The main things I took away from this novel were a look at the nature of lycanthropy in Ravenloft, a overview of the domain of Kartakass, and a good look at the Darklord of that domain.
Robert King- This is the fourth book that was released in the Ravenloft line of novels based off the Ravenloft setting in the pen and paper roleplaying game Dungeons and Dragons. He wrote The Invasion Cycle (Invasion, Planeshift, and Apocalypse), The Onslaught Cycle (Onslaught, Legions, and Scourge), a stand-alone novel titled The Thran, and wrote the third book in The Artifacts series called Time Streams. Heart of Midnight was released in December 1992 and published by TSR, Inc. However, this book is hard to find and you'll most likely need to pick it up used. The killer is also the towns meistersinger, or leader, and as the time comes to choose a new ruler for Harmonia, Casimir enters the contest under disguise. The current meistersinger has yet to lose for the past twenty years due to drugging the ale before the contest begins, however Casimir doesn't drink and as the final stage is about to start, the liquid is forced down his throat. With a few surviving children, Casimir and Thoris, regroup in the rundown church of Milil and begin a plan to finally take revenge. But as time passes, is the bard really helping Casimir or turning him into something more beastly? For the longest time, the characters seemed bland but they did have hints of something more to them, but those hints weren't explored until later in the novel. This was the major problem with Heart of Midnight, you couldn't get behind the characters right away and everything happened way too fast. Those two would have been much more interesting leads instead of Casimir, who seemed to appear as little more than a side character. However, at the start of the story, he appeared to be a very sympathetic and likable character, but this doesn't last long. After the beginning, Casimir quickly turns into a side character. I would have rather seen more of the impact his change causes on his friends, instead of the focus being mostly on Casimir. While he isn't really there for the first half of the story and he only seemed to be more like a side character during that half, he really turned out to be amazing. The atmosphere was the other good thing about this story. The story had a very good, creepy atmosphere to it. The beginning, up until Casimir's revenge, should have been the first book. That whole story needed more detail and character development. Casimir looks decent and interesting but other than that, the background is bland and the coloring is just plain boring. The characters started out as bland, uninteresting people who I couldn't careless about. If you enjoy werewolf fiction and want to be pleasantly surprised to be manipulated by a fictional character, yes.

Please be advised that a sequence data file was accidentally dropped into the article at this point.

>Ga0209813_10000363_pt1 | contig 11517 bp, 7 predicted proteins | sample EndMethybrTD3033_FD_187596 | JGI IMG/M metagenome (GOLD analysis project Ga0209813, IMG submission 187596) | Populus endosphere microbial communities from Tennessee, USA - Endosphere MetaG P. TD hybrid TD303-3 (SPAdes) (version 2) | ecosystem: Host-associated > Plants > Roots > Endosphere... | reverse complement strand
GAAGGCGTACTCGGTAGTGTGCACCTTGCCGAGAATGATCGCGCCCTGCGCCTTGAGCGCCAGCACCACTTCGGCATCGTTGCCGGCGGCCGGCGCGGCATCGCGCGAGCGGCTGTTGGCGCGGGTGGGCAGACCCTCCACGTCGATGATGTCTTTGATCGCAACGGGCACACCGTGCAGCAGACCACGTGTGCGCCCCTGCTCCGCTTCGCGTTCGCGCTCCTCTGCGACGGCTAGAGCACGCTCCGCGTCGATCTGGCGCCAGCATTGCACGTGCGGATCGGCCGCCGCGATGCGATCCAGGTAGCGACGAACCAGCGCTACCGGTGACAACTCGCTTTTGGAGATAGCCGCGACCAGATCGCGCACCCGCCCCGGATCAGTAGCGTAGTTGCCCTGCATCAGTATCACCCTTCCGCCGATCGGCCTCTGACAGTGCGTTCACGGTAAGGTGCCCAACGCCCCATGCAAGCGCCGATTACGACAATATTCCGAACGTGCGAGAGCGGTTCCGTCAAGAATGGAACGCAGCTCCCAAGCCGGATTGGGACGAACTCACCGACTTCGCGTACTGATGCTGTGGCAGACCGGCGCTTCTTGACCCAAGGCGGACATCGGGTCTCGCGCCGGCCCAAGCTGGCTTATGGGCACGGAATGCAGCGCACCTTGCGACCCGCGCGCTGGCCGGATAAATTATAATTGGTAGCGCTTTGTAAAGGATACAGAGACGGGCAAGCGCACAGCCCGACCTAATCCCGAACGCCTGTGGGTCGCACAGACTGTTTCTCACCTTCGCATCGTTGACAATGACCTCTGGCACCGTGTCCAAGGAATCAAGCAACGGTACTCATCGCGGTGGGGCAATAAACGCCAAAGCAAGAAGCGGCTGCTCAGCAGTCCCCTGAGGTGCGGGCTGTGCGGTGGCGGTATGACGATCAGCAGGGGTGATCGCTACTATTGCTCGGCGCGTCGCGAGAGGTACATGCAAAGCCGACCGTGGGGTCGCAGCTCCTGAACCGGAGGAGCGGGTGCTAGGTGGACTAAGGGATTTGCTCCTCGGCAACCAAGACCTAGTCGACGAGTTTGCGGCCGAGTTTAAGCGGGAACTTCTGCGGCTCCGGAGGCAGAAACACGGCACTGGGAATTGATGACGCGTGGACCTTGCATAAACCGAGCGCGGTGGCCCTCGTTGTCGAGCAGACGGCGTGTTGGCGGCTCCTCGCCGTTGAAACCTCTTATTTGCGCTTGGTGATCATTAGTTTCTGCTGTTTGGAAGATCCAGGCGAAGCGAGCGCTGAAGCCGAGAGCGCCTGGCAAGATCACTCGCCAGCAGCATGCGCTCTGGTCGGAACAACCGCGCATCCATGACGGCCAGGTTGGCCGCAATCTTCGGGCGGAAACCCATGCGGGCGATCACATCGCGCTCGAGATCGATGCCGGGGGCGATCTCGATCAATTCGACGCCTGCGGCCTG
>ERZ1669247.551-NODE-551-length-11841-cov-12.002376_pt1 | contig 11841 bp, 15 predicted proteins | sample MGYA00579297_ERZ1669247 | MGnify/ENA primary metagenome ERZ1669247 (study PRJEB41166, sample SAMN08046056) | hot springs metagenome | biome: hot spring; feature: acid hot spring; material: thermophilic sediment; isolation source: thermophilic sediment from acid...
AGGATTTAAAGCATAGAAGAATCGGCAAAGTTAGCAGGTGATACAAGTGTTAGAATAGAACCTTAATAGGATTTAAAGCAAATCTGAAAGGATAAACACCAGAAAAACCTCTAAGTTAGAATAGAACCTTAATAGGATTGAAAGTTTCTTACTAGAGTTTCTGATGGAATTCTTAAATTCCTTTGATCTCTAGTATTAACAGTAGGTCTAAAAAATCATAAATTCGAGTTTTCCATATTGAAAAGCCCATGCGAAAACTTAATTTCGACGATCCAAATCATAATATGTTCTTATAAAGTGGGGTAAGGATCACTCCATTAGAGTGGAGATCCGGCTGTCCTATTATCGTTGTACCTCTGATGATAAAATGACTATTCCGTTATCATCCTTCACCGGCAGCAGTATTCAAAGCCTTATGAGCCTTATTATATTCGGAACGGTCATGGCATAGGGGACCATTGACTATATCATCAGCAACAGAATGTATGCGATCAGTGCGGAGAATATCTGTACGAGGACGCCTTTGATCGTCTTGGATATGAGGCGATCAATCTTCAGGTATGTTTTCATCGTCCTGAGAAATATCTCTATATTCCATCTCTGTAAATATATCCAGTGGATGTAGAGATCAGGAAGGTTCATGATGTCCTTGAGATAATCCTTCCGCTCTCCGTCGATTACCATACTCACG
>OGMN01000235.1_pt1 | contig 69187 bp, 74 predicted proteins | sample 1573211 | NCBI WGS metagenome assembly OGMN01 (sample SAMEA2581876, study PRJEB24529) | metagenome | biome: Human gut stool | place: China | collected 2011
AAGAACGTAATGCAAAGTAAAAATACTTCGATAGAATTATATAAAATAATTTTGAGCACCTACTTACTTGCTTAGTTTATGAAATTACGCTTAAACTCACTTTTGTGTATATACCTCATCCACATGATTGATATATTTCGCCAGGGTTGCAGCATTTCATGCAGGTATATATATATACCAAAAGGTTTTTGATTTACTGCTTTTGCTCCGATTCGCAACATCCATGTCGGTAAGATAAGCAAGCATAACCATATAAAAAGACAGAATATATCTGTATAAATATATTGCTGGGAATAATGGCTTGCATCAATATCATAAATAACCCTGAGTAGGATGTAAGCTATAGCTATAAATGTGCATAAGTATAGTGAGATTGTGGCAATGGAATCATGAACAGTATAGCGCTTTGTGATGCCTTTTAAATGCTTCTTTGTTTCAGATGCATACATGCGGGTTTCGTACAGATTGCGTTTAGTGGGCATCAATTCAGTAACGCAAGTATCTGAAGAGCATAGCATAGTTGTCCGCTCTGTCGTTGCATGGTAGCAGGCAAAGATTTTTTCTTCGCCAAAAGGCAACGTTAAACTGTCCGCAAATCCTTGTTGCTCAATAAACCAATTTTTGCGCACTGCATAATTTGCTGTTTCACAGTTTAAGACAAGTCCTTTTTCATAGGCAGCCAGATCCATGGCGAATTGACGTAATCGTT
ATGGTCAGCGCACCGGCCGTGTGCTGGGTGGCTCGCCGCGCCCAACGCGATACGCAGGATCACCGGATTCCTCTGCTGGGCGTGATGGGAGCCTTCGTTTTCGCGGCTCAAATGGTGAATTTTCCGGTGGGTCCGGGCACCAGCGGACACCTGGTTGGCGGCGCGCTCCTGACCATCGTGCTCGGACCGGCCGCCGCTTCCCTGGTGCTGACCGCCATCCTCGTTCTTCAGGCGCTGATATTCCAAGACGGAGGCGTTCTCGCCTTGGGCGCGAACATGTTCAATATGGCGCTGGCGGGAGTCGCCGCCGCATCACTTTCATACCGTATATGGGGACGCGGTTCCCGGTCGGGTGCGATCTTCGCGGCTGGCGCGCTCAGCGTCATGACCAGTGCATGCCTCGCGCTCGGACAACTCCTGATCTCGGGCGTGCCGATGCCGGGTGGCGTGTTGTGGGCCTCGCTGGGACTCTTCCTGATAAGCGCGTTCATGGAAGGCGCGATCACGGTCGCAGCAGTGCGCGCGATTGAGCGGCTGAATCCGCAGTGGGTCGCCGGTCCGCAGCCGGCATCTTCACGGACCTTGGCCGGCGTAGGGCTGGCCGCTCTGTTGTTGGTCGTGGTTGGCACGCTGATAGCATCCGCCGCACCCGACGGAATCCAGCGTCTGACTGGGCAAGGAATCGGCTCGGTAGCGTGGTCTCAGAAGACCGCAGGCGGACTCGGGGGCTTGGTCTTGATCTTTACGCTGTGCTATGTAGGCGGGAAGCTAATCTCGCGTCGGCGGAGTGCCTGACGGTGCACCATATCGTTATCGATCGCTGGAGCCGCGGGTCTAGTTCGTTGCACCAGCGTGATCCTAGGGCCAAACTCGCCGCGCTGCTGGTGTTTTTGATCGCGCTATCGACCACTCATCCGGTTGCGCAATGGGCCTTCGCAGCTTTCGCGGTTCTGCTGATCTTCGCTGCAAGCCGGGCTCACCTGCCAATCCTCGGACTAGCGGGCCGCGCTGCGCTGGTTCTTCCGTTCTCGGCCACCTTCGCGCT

While I admit this book wasn't incredible, it did a couple of things right that I always want to see from horror and dark fantasy.
Si, ya sé que me leí la Saga de Geralt de Rivia, pero Corazón de Medianoche, al servir de soporte literario a un Escenario de Campaña de D&D me parece, dentro de mi sistema mental, fantasía medieval mainstream, mientras que para mi otros trabajos, como el mentado, es algo más indie. Por otra parte, la sensación encontrada se debía a que era la primera vez que afrontaba un escenario de campaña tan famoso como lo es Ravenloft. Debo decir que la novela no me decepcionó, el autor da con el tono del escenario de campaña. Por otra parte, me asombró el encontrarme en una novela de este tipo, personajes tan jóvenes. Salvo este punto, que no es mal de morir si eres un lector paciente, Corazón de Medianoche es una gran historia.
Harkon Lukas, an already established Ravenloft character, was also handled well (I have a different expectation for already existing characters than ones that were just created - especially if the author did not create such characters themselves.) Only negative would be the progression of some of the characters through the story. Julianna felt a little one-dimensional, and Thoris I thought jumped a bit too far out of character the more the story progressed.
For a first novel, the prose was actually better than I expected.